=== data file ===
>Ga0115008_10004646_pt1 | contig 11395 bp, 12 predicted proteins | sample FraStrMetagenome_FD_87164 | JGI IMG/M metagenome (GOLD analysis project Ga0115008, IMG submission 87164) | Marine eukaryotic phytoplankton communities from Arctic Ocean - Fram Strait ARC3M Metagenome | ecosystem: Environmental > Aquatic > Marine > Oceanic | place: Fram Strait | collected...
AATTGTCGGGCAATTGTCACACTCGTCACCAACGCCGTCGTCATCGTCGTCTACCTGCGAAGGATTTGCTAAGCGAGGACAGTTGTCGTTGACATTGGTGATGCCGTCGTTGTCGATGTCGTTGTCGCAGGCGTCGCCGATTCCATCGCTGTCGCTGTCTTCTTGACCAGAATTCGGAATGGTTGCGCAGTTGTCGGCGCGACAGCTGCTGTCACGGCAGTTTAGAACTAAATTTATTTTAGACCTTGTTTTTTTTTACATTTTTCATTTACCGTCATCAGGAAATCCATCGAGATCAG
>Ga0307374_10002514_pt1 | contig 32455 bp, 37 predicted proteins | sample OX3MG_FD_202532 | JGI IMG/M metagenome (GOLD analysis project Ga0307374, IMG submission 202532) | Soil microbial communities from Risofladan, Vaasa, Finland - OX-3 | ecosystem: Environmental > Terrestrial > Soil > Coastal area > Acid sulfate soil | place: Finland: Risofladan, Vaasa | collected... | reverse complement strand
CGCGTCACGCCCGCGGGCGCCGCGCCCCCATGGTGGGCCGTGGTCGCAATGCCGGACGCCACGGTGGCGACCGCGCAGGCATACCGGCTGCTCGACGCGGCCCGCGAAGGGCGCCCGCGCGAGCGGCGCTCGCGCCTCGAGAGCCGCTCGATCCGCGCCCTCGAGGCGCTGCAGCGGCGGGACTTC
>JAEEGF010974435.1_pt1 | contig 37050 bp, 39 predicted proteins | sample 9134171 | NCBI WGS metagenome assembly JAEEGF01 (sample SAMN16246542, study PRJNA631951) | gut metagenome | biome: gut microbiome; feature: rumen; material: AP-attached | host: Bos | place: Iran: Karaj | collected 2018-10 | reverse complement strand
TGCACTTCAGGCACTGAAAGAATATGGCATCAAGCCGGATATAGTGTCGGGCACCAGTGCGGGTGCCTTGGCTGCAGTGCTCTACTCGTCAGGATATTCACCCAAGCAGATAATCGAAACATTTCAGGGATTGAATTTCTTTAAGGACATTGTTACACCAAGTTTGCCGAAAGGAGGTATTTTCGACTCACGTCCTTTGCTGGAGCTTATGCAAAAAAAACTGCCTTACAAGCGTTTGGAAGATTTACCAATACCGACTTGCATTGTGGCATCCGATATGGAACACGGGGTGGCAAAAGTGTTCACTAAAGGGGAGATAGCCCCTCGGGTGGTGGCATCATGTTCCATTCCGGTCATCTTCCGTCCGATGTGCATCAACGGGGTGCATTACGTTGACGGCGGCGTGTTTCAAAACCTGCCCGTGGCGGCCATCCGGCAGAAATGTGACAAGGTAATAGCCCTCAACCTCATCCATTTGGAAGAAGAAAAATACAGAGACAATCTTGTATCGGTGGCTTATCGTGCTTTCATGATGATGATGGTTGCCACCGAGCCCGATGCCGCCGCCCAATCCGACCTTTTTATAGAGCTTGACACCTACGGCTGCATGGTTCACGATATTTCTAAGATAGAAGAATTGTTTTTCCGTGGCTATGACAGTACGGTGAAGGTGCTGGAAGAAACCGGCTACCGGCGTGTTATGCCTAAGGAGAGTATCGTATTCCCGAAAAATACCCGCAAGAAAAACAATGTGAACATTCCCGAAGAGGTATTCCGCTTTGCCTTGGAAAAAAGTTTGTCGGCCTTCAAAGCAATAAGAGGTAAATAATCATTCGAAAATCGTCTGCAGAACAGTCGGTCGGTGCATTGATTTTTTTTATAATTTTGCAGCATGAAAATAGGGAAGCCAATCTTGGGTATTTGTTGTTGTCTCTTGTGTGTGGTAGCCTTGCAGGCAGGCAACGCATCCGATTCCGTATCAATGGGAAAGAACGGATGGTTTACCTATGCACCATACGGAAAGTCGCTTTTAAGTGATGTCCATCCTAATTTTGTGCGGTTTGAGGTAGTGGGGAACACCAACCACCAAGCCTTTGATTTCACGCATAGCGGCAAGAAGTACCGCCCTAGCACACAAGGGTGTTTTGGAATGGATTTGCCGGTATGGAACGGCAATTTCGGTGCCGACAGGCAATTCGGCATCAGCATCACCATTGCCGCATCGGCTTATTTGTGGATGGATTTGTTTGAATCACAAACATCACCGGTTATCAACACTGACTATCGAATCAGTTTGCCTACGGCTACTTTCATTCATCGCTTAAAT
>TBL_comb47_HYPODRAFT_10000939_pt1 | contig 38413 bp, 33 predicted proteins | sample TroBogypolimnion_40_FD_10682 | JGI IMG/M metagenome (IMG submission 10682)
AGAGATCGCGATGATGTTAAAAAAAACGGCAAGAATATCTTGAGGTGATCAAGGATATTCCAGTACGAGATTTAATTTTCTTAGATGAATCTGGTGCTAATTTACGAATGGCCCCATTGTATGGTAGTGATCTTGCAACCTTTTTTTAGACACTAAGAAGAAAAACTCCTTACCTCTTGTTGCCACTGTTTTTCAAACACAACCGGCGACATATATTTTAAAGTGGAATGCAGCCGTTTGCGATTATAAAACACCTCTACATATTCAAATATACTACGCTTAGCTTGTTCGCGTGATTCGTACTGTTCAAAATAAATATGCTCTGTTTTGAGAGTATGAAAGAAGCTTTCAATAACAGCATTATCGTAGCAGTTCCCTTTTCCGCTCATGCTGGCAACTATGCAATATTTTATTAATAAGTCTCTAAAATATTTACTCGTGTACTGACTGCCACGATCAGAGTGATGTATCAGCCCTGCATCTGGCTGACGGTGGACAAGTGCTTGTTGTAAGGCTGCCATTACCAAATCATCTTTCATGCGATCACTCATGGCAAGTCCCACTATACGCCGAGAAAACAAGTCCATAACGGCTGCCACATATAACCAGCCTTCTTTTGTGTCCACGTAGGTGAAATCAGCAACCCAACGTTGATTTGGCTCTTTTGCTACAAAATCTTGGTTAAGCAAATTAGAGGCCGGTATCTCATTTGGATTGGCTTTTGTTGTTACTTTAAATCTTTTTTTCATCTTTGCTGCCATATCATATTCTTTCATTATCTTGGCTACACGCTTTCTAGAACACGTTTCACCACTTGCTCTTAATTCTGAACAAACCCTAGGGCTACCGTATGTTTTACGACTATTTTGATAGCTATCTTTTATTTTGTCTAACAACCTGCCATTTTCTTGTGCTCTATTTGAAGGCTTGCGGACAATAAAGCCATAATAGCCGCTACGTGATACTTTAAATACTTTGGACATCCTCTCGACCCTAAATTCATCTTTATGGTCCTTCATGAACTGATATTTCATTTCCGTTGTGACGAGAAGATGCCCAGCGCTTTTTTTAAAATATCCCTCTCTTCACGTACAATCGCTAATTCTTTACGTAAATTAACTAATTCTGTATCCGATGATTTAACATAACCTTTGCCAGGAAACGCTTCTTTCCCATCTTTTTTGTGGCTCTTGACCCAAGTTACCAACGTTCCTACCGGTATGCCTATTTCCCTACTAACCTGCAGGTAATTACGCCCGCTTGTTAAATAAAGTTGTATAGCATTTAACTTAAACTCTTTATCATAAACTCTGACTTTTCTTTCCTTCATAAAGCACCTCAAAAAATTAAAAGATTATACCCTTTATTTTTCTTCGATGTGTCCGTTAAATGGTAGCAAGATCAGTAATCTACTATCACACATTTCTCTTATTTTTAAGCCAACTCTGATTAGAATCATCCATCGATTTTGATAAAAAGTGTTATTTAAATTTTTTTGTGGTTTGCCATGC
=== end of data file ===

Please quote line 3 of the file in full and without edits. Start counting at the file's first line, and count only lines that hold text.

>Ga0307374_10002514_pt1 | contig 32455 bp, 37 predicted proteins | sample OX3MG_FD_202532 | JGI IMG/M metagenome (GOLD analysis project Ga0307374, IMG submission 202532) | Soil microbial communities from Risofladan, Vaasa, Finland - OX-3 | ecosystem: Environmental > Terrestrial > Soil > Coastal area > Acid sulfate soil | place: Finland: Risofladan, Vaasa | collected... | reverse complement strand